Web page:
With two restaurants located on Old Park Lane, and Berkeley Street in Mayfair, Nobu remains a destination frequented most often by wealthy tourists and London’s rich. Often a celeb haunt, both in London but also at the multiple restaurants across the globe, Nobu could arguably be seen by many as overhyped or, in some ways, pretentious.
Yet behind all the ponce and “chi-chi-ness,” the food at Nobu is exquisite to say the least. Founded by Nobuyuki “Nobu” Matsuhisa, a chef that fuses traditional Japanese dishes with Peruvian ingredients, London’s Old Park lane venture was the first in Europe opening in 1997
The menu is extensive, and for those who are new to Japanese cuisine, it can often be a matter of using Google as an aid to read the menu. Of course the attentive waiting staff are also on hand to enlighten you with their wide knowledge of the menu and to provide recommendations. In line with most Asian cuisines and tradition, it is recommended that dishes are to be shared allowing you to taste and try a variety of plates.
Aspects of fusion style dishes can be seen in the Nobu style tacos. Small bite sized crunchy tacos traditional of Mexico, are served with raw fish, a choice of salmon, tuna, lobster or crab, traditionally associated with Japanese cuisine, accompanied by a spicy salsa.
More traditional Japanese style dishes include a variety of tempura, kushiyaki and Nobu’s signature dish: black cod in miso – a definite order despite being pricey at £42 a dish.
Grilled Asparagus with dried miso. £14
For those of you not frightened by the prospect of raw fish, the sushi at Nobu is of high quality. In particular, the yellowtail sashimi with jalapeno, and the new style scallop sashimi were particular highlights for me. Thinly sliced and marinated, the sashimi here does not have the ‘fishy’ taste that sushi protestors often complain about. You can also watch the sushi chefs at work, as the London Old Park lane restaurant has an open style sushi bar.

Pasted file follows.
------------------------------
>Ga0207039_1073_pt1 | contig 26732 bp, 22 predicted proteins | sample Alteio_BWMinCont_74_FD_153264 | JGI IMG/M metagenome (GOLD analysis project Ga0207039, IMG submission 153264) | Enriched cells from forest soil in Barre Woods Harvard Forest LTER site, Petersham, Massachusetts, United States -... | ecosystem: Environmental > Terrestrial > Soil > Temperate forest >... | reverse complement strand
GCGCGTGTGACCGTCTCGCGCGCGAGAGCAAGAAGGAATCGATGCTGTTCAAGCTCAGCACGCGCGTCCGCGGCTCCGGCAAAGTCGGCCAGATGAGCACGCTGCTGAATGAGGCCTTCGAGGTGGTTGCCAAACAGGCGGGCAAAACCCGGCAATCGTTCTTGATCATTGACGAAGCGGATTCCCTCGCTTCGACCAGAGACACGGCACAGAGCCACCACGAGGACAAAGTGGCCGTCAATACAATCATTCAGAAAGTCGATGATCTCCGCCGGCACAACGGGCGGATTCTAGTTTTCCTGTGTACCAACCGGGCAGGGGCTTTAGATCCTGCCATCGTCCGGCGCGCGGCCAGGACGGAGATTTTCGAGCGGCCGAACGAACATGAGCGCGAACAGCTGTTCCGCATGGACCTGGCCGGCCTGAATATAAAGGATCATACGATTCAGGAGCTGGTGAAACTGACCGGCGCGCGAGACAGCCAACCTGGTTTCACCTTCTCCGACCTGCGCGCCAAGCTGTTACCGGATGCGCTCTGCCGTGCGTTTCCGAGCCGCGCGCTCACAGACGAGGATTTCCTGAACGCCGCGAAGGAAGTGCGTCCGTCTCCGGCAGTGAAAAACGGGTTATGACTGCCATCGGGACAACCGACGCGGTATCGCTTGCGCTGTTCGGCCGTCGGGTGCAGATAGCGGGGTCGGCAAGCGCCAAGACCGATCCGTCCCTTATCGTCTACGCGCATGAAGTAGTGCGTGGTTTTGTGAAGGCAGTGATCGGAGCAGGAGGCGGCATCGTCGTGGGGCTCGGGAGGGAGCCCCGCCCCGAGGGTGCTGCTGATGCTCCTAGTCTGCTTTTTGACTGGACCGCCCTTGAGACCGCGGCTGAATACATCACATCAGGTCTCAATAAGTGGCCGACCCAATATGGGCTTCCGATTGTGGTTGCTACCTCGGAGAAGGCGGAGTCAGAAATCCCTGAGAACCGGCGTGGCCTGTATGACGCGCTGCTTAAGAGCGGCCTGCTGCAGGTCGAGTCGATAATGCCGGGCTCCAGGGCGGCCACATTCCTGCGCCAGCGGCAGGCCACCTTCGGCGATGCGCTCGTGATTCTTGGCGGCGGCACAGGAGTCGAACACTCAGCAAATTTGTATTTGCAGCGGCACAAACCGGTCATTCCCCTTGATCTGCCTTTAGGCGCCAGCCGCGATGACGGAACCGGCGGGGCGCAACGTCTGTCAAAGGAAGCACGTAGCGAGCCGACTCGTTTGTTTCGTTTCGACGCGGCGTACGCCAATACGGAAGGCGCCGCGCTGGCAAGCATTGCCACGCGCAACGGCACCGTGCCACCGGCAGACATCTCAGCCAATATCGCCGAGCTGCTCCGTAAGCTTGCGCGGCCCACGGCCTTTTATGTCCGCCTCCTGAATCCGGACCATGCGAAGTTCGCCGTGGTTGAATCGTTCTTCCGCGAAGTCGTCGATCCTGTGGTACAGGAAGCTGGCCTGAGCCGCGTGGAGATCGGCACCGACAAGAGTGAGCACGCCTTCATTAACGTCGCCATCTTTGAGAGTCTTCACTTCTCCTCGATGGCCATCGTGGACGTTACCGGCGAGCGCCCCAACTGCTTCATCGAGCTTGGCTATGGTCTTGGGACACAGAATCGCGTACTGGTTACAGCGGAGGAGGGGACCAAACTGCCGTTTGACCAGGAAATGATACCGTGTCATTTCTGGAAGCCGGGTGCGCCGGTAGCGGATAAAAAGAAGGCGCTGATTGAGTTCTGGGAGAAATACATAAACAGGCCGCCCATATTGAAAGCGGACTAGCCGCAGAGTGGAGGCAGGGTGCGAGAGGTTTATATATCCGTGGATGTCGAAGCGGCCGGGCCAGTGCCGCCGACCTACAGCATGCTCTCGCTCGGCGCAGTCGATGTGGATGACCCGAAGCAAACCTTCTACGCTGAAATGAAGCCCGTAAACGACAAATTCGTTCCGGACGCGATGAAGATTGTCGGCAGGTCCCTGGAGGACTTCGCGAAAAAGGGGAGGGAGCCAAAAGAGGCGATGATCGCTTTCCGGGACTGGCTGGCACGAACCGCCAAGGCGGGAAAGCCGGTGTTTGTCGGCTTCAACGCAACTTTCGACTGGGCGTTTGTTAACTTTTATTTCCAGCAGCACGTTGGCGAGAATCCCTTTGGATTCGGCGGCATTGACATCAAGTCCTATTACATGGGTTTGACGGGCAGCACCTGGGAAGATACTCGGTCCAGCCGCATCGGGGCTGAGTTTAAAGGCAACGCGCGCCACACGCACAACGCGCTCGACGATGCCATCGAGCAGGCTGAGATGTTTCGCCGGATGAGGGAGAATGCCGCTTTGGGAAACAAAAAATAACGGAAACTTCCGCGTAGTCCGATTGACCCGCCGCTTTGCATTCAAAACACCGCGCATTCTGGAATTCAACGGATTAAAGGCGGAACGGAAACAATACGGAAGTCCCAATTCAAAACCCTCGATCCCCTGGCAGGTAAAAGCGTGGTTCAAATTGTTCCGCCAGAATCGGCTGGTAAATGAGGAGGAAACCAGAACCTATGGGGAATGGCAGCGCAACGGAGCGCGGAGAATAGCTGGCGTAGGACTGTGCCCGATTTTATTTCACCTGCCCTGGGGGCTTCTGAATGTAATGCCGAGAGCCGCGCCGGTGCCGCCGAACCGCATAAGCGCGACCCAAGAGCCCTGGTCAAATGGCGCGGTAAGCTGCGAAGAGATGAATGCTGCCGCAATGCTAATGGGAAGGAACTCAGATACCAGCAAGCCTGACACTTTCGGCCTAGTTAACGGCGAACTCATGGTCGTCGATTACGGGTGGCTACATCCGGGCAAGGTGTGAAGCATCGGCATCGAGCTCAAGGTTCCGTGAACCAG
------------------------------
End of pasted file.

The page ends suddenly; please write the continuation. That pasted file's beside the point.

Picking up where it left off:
New Style Scallop Sashimi. £16.50.
The desserts at Nobu are in many ways westernised, exemplifying food that is certainly fusion in nature. Traditional western desserts are served with an Asian twist. Chocolate fondants are presented in a bento box accompanied by green tea ice cream; apple crumbles are served with Asian flavours such as sesame, miso and coconut; and a twist on the tiramisu includes kokuto, a brown sugar from Okinawa, Japan.
Tiramisu mousse, coffee cream, kokuto soaked lady finger, tiramisu ice cream. £11.50.
As expected the bill is certainly a bank breaker. At around £65-£100 per head dependent on the amount you order and of course drinks (cocktails are typically London priced at about £15), Nobu is not somewhere you frequent often. Whilst I am a huge believer in the mantra that good food does not have to be expensive, Nobu is the perfect example of exceptional food that comes at a price, and is an ideal restaurant for a special occasion when you may be more willing to exceed deeper into your overdraft.
Price: £65-£100 per head.